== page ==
Gerri,
Why do people fall into the “why me” syndrome? They should ask "why not me?’ We all who have diabetes have screwed around with something to get this dreadful disease. It is a consequence of an imperfect body telling us “so there!” Take that and that and that! Well now, we have to live with it for the remainder of our God-given days.

Hi Barbie,

I don’t think I did something to bring being a Type 1 on myself. What do you think you screwed around with to have Type 2?

Dear barbie.

To avoid diabetes we should not have been born.

Hi John,

Been there, done that.

Depression and type two diabetes are linked. I am doing well because I fought depression and diabetes as if my life depended on it. There’s no reason you can’t do it also. As if the depression and diabetes weren’t bad enough, I developed fibromyalgia soon after I recovered from the depression. Fortunately, the lessons I had learned in overcoming depression helped me tremendously in battling the diabetes and fibromyalgia. You can’t win if you don’t fight it. Am I saying “give up”? Not hardly. You never know how much fight you’ve got in you until you give it all you’ve got. You’ll find out soon, that you have a lot more fight in you than you think. Poke around my various posts and you’ll see that I was not always, “Mr. Peachy”. In fact, just five years ago, I was Mr. Doom and Gloom. Pulling oneself out of this isn’t easy, but considering the alternative, it’s not impossible. You just have to motivate yourself. The first step is believing you can do it. I can help you with that… I know you can do it.

Craig

I can answer that myself. Lots of times, we as T2’ers are chastised by doctors, research, and the like that if we had just watched our weight and diet or not let ourselves become sedentary, we could have prevented this. Many of us were prediabetic, and yet, we are still here. I know that causes me some guilt everyday, but then again, reasonably, I know that my genetics were doomed from the day of my birth. So, I feel as a T2 that once was prediabetic, and gestational before that, that I should have done something more to prevent my eventual diagnosis.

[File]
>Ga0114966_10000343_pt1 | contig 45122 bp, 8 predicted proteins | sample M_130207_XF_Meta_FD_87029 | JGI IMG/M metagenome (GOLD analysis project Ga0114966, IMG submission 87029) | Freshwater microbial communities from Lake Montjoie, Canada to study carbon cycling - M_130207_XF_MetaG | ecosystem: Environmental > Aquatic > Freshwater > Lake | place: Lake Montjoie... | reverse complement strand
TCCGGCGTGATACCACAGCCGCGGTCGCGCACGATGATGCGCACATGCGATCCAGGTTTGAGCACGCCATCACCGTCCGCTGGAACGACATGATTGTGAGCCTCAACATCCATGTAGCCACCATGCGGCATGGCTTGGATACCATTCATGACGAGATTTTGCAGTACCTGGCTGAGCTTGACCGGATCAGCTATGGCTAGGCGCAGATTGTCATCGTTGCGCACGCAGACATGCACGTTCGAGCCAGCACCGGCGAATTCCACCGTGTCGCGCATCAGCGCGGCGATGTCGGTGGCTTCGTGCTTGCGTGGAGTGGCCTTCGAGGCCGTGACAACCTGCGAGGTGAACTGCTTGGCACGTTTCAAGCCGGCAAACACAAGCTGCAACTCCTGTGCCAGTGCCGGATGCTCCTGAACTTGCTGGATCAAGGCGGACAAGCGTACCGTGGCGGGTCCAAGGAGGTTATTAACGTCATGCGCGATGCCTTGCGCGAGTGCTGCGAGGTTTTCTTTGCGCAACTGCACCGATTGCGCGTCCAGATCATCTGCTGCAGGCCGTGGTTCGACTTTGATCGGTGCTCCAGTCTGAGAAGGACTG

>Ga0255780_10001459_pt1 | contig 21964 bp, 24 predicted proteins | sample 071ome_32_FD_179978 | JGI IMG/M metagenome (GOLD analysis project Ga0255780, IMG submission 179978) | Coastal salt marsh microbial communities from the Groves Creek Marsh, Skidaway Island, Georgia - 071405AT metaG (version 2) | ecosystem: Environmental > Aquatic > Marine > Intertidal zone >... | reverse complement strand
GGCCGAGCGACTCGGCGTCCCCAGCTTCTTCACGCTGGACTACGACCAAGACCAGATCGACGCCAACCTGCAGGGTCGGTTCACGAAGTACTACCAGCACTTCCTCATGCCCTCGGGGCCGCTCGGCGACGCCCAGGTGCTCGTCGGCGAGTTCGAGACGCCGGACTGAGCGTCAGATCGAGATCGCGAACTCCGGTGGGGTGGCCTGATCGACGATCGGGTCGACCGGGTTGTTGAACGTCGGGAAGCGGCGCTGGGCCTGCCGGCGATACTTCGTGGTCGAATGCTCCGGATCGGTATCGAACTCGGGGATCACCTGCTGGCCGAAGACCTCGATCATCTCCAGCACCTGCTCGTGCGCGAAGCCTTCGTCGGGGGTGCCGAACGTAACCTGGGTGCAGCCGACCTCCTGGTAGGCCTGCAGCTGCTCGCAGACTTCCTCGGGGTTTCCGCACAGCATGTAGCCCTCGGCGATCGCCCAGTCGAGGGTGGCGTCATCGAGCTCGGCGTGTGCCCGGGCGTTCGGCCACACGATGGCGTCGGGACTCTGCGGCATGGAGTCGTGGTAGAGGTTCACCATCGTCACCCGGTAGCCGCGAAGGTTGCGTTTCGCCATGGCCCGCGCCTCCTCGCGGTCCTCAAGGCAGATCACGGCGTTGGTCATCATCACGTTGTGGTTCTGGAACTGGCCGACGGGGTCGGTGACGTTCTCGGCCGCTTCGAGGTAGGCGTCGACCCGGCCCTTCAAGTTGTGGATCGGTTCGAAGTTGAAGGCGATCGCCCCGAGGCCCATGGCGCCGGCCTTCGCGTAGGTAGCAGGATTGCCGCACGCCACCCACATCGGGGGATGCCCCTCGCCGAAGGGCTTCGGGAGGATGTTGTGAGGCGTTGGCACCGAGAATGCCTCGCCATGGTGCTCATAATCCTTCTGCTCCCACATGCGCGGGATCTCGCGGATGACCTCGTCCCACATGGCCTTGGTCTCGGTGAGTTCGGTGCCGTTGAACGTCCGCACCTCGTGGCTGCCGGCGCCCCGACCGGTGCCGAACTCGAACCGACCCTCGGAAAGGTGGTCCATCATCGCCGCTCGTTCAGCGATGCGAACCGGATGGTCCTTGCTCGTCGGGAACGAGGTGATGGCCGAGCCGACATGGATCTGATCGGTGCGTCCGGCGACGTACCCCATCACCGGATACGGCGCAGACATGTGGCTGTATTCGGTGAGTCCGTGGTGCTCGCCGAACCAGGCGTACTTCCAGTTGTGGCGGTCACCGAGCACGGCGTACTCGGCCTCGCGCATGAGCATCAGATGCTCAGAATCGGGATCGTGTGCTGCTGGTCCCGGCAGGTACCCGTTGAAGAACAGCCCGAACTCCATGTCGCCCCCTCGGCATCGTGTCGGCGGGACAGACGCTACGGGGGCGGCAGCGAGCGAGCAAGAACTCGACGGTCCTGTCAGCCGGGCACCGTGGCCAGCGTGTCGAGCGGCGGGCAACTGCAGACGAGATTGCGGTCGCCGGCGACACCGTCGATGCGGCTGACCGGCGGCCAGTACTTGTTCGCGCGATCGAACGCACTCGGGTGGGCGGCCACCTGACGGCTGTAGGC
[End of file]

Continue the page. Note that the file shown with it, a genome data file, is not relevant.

Barbie, it’s important to remember that there is substantial evidence to disprove the theory that Type 2 diabetics bring it on themselves.

And many of us here (like myself and Gerri) are Type 1 diabetics who have to face this mythology and prejudice everyday when no medical authority has ever pronounced it our “fault.” I was a happy, healthy little ten year old when my pancreas failed due to some unknown autoimmune malfunctioning.

So, I think we’d all agree that we should grant those who need it a little “why me” now and then. Besides, beating ourselves up when life is already harder due to diabetes seems hardly worth the trouble.

So beautifully said, Melissa!

How do you know that you could have done anything? As soon as it was obvious( drinking and urinating in ridiculous amounts) that I had diabetes I studied everything I could borrow on diabetes lost 85 lb and never could get my BG into the normal range. Now my pancreas is dead I am very insulin resistant and it will take a miracle to survive. Althought I did buy a critical tens years of life under dificult conditions to finish raising the kids.

This is the attitude that makes people ashamed of being diabetic, and not willing to do all the things they need to do to keep their diabetes in check.

I can assure you that my diabetes was genetics. All my Grandparents, and my parents are type 2 diabetics. Every one of them. Plus I had PCOS from the time I was fairly young. Most women with PCOS go on to develop diabetes. Is PCOS their fault as well?

There is no need to blame anyone for their diabetes. If it was only how we ate, or exercised, why can my one friend’s diet consist mainly of carbs, sugar, and crap, and at 55 she has no health problems, and not be diabetic?

Genetics.

Barbie,

Diabetes isn’t an eating disorder and it isn’t caused by by poor food choices. Even if I’d lived on nothing but soda, candy, vitamins and denial, I couldn’t have given myself diabetes. Now I live on nothing but protein, low carb veggies, and a few nuts and cheeses. It really sucks. Sometimes I feel sad about this and it’s okay.